How to Train a Dog to Go Down Stairs

Is your dog afraid of going down the stairs? Don’t be surprised, as this fear is pretty common among dogs, especially in young ones who may not have encountered them while they were still puppies. 

So if you notice this behavior from your dog, don’t fret because there are ways you can help your dog get over this phobia. In this article, we will share some tips for training your dog to go up and down flights of stairs with ease and confidence. 

Consult Your Veterinarian

Before you dismiss this as a behavioral issue that needs to be corrected, you might want to have your dog checked by your veterinarian first to rule out any possible medical conditions.

By consulting your veterinarian, you’ll find out if the fear stems from a physical problem, such as an injury or arthritis. Since it is possible that your dog doesn’t want to go down the stairs because it is painful, the best thing to do is have your dog checked up before starting the training.

Why Dogs Are Afraid of Stairs

Most dogs that are afraid of stairs develop this phobia simply because they are not exposed enough. It can be because you used to live in a single-storey house, and it is only later on in its life that your dog sees stairs.

Other possible reasons may include a traumatic experience such as your falling down the stairs, or you may even have unknowingly discouraged your dog from using the stairs to keep it confined in a specific part of the house.

Training Your Dog to Use the Stairs

Whatever the reason is, you can help your dog overcome its fear of stairs. Below are some effective tips for training your dog to go up and down the stairs:

  • Clear off the stairs, ensuring that there’s nothing on the steps that your dog might accidentally knock off or trip over. When your dog gets startled because of these, the training progress might be affected. 
  • Try not to make a big fuss out of teaching your dog to go down or up the stairs. You might want to try tricking your dog into using the stairs by distracting it a little. For instance, you can pat your lap and hype up your dog while you take a step up and then back down. Dogs love attention, and when you use a happy tone, you might be able to trick it into following what you do. As your dog successfully takes the stairs, give it some tasty treats as a reward. This approach might work for those with a mild phobia, and you might be able to get your dog to go up or down the stairs without even realizing it. Always remember to give positive reinforcements in the form of treats, verbal praises, and cuddles every time your dog manages to take even just a few steps up or down the stairs. When done right, your dog will be able to go further up or down your flight of stairs sooner or later.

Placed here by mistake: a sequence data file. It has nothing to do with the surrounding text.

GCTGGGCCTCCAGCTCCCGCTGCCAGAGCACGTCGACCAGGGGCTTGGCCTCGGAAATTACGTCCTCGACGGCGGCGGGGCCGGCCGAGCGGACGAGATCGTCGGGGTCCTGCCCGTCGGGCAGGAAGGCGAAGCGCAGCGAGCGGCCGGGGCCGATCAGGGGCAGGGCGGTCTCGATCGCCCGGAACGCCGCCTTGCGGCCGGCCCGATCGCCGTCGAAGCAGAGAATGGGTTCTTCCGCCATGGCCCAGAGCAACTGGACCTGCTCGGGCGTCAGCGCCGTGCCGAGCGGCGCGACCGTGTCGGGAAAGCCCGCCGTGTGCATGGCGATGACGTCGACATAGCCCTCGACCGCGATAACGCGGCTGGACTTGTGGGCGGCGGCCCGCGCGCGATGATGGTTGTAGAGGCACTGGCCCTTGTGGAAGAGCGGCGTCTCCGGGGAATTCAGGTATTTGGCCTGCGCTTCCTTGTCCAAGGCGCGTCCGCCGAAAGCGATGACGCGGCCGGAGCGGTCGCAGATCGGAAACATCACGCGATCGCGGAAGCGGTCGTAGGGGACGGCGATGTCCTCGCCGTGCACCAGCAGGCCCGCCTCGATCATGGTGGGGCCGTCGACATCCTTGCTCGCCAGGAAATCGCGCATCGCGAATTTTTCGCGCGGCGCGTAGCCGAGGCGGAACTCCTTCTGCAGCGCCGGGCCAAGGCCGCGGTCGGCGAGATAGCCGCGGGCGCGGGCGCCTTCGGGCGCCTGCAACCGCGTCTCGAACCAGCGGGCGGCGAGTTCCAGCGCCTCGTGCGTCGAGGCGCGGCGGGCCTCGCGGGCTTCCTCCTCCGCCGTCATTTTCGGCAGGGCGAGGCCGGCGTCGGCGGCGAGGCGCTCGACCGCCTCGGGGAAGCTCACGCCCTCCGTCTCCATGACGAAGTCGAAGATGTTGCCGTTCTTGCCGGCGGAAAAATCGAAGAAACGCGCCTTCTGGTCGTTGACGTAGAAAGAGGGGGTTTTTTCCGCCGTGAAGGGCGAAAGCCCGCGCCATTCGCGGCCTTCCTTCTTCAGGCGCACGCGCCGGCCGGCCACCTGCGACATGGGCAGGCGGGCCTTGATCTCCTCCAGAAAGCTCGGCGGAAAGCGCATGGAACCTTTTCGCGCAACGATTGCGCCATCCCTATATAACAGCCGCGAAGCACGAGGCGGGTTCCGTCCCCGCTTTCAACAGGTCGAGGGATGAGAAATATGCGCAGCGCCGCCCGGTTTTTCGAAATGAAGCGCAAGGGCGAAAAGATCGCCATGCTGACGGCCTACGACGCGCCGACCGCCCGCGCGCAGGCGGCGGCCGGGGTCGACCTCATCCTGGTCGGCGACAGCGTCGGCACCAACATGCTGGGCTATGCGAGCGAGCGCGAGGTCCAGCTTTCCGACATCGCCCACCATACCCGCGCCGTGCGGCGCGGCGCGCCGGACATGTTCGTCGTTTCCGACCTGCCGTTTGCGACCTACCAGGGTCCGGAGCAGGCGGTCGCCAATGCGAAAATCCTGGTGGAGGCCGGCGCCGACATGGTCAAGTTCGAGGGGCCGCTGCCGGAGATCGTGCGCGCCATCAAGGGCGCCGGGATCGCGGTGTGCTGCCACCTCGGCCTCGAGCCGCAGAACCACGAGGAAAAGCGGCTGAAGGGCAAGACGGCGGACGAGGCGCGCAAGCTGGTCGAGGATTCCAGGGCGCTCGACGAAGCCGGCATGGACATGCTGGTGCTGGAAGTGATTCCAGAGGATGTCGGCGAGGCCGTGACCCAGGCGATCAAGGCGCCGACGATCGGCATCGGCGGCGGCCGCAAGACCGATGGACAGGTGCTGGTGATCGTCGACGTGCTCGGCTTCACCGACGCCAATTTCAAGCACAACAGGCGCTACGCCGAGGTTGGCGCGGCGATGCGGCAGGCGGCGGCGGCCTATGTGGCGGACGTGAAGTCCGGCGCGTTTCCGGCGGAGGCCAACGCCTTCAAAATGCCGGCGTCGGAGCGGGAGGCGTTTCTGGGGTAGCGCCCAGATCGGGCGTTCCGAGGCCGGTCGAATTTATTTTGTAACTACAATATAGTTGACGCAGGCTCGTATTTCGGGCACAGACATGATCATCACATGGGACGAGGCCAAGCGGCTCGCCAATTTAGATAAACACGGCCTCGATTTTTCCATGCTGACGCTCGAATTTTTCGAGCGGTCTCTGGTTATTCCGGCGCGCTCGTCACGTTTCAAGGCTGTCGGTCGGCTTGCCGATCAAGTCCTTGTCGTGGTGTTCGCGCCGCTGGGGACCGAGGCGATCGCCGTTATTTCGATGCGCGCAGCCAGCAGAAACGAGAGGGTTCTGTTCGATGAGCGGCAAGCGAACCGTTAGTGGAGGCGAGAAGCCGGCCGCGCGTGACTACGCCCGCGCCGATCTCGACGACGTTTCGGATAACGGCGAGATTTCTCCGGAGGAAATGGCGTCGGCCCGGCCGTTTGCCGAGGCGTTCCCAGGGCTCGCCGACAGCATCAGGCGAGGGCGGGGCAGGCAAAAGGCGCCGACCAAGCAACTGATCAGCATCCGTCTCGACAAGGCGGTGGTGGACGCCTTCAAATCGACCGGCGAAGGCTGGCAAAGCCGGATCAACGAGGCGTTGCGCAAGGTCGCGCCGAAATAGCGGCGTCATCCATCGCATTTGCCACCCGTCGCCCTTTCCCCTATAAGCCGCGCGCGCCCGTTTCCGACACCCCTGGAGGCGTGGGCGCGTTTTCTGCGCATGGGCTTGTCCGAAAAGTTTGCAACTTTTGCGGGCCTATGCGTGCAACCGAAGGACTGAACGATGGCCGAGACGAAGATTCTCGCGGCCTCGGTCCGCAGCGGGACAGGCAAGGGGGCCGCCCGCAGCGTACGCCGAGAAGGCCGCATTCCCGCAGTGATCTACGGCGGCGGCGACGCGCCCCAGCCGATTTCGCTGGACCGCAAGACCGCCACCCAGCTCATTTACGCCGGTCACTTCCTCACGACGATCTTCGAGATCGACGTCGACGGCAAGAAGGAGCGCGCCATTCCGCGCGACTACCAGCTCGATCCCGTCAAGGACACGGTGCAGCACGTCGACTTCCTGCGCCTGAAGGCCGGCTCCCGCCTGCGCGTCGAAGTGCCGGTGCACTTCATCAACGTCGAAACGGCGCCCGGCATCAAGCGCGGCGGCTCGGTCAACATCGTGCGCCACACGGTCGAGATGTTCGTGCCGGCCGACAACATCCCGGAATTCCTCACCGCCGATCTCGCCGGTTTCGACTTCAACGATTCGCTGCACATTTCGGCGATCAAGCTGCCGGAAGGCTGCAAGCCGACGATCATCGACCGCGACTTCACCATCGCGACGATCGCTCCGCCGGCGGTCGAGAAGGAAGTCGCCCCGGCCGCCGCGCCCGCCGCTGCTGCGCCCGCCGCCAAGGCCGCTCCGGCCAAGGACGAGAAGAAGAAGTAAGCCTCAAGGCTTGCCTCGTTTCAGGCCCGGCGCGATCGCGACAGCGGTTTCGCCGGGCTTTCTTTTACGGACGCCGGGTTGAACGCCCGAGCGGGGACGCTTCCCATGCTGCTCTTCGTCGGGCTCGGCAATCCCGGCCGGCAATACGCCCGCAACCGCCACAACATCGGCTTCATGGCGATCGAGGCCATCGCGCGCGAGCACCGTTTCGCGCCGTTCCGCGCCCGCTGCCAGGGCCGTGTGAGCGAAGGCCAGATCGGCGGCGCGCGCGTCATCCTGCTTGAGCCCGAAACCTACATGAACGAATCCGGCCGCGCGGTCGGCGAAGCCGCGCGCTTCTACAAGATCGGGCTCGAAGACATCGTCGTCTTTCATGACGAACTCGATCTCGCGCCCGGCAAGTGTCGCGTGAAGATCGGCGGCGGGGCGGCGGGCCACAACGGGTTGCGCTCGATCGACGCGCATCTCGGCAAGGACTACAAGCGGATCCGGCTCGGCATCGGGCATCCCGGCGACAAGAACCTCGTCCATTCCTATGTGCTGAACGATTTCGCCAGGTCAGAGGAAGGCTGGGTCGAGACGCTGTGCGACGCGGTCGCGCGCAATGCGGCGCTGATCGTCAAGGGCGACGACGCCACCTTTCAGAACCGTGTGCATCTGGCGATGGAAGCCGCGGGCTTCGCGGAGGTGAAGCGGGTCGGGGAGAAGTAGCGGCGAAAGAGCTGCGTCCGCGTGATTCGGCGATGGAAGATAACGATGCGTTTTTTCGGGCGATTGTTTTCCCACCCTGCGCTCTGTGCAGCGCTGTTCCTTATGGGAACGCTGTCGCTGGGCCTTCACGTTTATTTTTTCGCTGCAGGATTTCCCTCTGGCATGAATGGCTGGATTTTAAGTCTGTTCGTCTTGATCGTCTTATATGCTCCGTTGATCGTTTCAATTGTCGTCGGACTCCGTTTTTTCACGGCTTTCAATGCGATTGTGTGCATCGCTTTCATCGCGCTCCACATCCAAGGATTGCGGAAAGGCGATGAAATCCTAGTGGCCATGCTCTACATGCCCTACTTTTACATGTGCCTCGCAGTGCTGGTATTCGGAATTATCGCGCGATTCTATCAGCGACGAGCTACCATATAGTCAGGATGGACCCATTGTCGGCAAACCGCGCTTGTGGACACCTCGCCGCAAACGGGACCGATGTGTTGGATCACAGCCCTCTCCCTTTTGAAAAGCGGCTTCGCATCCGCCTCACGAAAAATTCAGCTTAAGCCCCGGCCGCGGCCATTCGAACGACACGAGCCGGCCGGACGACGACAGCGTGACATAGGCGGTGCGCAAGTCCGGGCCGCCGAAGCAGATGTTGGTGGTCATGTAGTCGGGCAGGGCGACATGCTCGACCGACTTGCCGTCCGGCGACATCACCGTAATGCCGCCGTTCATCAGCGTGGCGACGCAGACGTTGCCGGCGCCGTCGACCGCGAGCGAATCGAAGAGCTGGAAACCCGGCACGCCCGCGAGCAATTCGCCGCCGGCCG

• Don’t rush with the training– a full flight of stairs might be too much for your dog. Be patient and take things one step at a time. Start with just a single step and then gradually increase as your dog increasingly becomes more comfortable using the stairs. For starters, pick up your dog and wave treats in front of its nose to lure it down one step. Repeat this process until your dog learns to do it without fail. Later on, increase the number of steps your dog has to take to get the treats. Similarly, use rewards to encourage positive behavior.
  • Be extremely patient with your dog. Keep in mind that training takes time. There are different factors that affect how fast your dog learns, including its level of fear, age, and presence of distractions. Because dogs have such short attention spans, short training sessions that may last for just a couple of minutes are recommended. If you notice that your dog is starting to get frustrated, distracted, bored, or stressed, it’s time to stop. Don’t let your dog get overwhelmed, as it won’t certainly help with your dog’s progress. Always end the training session on a positive note so your dog will look forward to it.

Final Thoughts

Training your dog to go up or down the stairs can be challenging. However, with patience and consistency, you’ll be able to teach your dog to overcome its fear and navigate stairs calmly.

If you feel that you’re not making good progress in training your dog by yourself, or if the phobia is too intense, you might want to try seeking expert help. Delaware K9 Academy is one of the most trusted professional dog trainers that offer private classes, puppy training, and two-week bootcamps, depending on your dog’s needs.

Get in touch with us today to learn more about what we can offer!